Accelerating Civil Proceedings in Croatia
Although only their use in practice will be able to verify their usefulness, it seems that certain of the changes are in fact more restrictive than permissive. It can even be argued that some rules go less far than what had been established by the practice of individual courts. Postal delivery remains the prevailing method of de- livery, and among other possibilities, delivery by a notary public is openly favoured but at the expense of the parties and without any real guarantee of success.49 As concerns the remaining three methods (agreed address, private delivery services, direct exchange of pleadings) the requirement of a prior written (and certified) agreement between the parties might seem more of an obstacle than an encourage- ment. Even more importantly, if there is no prior agreement in writing (which is most likely the case in most litigation), the new rules do not recognize the validity of delivery through today’s very widely-spread, reliable and standard commercial delivery services (DHL, FedEx and similar organizations), thereby potentially re- versing the case-law of some courts that had already begun to recognize them as an alternative of equal force to postal delivery. There is also no progress towards the recognition of other social realities, e.g., new technological means of communication (e-mail), not to speak of some already old-fashioned ones (fax).
For these reasons it will be interesting to see whether these new provisions have any positive effect in accelerating proceedings. In my view, the chances for progress are greater with respect to some other changes, e.g., provisions about the delivery to persons performing a registered activity (companies, institutions, mer- chants) to whom it will be possible to carry out a constructive delivery (delivery to a notice-board of the court) if delivery is not possible at the registered address. An- other provision intended to strengthen procedural discipline is the express obliga- tion of the party to inform the court about every change of address during proceed- ings and later, up to six months after the coming into force of the legal validity of the decision.50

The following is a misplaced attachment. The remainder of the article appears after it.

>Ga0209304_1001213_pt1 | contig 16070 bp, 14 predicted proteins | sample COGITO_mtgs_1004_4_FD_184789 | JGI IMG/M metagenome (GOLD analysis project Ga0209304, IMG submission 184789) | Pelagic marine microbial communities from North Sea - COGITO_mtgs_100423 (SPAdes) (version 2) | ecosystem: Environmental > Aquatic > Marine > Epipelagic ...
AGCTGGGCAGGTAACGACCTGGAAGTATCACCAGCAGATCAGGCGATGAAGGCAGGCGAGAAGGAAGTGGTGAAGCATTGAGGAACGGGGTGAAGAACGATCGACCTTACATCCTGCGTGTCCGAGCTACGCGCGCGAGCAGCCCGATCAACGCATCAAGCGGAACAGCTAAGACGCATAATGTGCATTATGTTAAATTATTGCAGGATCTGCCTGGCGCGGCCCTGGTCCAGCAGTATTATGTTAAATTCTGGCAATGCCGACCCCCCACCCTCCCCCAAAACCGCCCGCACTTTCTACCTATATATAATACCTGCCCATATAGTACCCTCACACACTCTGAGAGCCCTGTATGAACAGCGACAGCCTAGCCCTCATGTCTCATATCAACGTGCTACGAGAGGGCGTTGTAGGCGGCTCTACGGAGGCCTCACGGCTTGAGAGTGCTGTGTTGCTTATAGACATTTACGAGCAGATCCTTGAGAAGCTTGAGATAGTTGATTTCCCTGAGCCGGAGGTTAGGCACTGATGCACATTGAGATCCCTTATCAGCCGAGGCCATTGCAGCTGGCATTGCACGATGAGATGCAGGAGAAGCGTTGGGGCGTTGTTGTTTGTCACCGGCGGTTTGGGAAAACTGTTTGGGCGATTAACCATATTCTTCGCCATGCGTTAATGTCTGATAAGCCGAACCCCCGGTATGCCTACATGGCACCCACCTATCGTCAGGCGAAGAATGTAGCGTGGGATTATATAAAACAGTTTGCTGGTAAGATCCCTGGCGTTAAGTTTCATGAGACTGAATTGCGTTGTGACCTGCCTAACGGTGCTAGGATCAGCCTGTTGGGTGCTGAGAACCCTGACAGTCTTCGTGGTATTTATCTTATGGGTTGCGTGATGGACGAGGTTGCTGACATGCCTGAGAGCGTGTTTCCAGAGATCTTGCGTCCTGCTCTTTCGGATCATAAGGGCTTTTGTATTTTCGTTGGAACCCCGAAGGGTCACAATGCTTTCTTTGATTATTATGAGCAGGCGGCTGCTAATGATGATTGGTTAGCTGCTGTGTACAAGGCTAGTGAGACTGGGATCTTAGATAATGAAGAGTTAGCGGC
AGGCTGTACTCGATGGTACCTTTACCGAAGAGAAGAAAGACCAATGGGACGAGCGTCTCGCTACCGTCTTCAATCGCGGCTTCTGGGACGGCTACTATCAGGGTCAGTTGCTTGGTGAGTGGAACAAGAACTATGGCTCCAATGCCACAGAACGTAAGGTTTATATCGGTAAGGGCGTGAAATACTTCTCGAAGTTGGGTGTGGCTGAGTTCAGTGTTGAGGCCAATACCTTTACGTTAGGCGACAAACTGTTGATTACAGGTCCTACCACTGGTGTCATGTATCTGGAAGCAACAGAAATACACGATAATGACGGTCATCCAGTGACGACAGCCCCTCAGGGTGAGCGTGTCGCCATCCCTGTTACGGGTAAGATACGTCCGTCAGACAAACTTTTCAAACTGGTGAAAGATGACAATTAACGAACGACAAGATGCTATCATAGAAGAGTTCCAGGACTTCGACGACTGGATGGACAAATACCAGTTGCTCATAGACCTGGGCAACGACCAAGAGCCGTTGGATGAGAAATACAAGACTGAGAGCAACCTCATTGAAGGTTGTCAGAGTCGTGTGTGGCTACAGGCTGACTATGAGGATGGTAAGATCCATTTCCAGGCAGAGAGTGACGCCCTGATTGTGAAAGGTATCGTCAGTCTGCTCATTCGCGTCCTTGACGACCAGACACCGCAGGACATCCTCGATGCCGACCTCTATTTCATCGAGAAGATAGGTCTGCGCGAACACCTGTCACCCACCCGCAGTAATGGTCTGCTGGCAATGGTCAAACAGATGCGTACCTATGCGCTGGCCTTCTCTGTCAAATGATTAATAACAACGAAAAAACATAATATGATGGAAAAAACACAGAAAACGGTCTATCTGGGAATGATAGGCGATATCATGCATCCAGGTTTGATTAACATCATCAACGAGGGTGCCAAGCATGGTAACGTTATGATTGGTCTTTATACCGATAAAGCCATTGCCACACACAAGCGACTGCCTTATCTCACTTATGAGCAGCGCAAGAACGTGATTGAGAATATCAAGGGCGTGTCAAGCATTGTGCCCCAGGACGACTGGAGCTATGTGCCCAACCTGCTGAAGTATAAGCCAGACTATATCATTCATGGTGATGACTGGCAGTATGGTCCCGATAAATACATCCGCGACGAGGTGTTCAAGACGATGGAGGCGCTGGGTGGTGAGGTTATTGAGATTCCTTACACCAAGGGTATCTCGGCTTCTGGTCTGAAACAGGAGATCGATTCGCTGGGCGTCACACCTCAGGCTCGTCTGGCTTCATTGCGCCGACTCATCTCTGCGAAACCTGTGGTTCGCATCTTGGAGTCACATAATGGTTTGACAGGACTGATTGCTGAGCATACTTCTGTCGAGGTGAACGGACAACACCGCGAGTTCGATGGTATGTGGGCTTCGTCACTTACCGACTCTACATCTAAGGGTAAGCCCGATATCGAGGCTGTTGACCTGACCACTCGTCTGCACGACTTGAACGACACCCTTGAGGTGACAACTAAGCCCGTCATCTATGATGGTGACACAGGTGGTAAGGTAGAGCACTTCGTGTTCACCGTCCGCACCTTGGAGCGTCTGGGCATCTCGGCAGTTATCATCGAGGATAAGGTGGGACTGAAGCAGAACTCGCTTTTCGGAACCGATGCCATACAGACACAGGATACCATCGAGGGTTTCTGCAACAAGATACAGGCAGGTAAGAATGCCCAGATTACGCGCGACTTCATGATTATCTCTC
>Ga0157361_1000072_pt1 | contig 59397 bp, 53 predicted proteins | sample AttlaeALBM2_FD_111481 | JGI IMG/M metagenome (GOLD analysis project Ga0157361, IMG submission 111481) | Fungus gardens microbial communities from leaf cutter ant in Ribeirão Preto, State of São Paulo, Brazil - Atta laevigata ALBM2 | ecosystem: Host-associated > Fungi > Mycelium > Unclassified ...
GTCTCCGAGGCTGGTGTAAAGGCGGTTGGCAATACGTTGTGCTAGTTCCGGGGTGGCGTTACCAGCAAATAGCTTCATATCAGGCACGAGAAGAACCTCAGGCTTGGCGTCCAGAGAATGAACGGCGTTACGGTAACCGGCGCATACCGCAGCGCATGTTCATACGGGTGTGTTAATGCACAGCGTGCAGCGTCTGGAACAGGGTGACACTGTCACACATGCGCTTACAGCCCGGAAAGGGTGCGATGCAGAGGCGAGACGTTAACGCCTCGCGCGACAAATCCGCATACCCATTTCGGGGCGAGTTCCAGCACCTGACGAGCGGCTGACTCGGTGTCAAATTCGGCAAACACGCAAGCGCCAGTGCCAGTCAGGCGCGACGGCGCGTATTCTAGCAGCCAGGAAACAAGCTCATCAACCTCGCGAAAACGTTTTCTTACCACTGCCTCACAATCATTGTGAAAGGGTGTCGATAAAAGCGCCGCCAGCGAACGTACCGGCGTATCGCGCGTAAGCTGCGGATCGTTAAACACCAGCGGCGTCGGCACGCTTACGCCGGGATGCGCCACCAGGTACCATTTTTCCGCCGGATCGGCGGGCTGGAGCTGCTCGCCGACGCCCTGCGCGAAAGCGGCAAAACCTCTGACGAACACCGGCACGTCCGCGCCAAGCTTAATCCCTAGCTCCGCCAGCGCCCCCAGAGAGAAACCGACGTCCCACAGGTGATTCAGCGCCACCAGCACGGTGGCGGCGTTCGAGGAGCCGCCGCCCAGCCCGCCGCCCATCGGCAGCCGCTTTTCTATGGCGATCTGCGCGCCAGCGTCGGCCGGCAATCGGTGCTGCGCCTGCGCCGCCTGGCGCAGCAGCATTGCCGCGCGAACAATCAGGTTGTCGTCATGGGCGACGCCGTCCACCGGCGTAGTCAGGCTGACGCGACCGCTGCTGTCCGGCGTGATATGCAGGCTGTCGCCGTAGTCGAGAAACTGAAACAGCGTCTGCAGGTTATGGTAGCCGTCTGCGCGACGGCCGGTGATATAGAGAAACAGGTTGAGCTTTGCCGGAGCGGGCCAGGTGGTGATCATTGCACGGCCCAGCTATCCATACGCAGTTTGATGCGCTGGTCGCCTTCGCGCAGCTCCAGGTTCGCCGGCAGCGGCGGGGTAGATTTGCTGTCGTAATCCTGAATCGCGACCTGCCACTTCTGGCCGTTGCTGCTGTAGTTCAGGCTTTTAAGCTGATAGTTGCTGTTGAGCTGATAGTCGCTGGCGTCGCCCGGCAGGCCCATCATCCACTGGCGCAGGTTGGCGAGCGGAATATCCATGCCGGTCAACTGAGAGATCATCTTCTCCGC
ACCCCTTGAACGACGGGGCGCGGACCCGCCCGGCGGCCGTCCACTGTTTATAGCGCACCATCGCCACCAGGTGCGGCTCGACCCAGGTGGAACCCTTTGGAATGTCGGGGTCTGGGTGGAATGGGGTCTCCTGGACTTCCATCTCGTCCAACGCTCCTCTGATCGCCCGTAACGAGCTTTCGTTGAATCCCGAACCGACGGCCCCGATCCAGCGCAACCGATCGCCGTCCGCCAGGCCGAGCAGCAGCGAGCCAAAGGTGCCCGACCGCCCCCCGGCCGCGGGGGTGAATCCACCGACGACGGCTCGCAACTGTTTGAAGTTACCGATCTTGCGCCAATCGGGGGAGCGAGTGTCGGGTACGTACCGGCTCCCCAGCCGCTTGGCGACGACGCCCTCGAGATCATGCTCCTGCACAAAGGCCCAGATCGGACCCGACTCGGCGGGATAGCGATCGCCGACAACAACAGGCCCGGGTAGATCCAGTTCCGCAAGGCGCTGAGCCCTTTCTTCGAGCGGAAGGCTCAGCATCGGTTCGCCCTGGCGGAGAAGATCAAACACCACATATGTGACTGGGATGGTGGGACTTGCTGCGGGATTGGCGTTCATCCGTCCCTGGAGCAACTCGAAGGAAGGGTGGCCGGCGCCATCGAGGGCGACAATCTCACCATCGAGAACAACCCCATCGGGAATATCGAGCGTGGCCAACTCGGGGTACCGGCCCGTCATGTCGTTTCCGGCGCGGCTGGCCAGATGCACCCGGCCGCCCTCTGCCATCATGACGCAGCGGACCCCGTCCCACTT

In general, it still seems that the changes in relation to delivery are potentially the most controversial (and maybe the weakest) part of the reforms directed at ac- celerating judicial proceedings. It may easily happen that some past systemic dif- ficulties could even become greater after the introduction of these changes – for ex- ample as the result of a combination of extensive, technical and highly formalized rules of delivery and the use of regular postal employees who are not trained in ap- plying them. Expectations that delivery will become inexpensive and would become efficient after the new changes may therefore turn out to be an illusion.
So far, public notaries in Croatia have not had any role and/or experience in the delivery process. Given the wide range of their other functions, and plans to make this range even wider by new laws (hearings in inheritance proceedings, actions in enforcement proceedings) it is not likely that delivery will be at the center of their interest in the future. Therefore, it is not likely that notaries public will become good bailiffs or huissiers de justice. New Article 145 Code of Civil Procedure.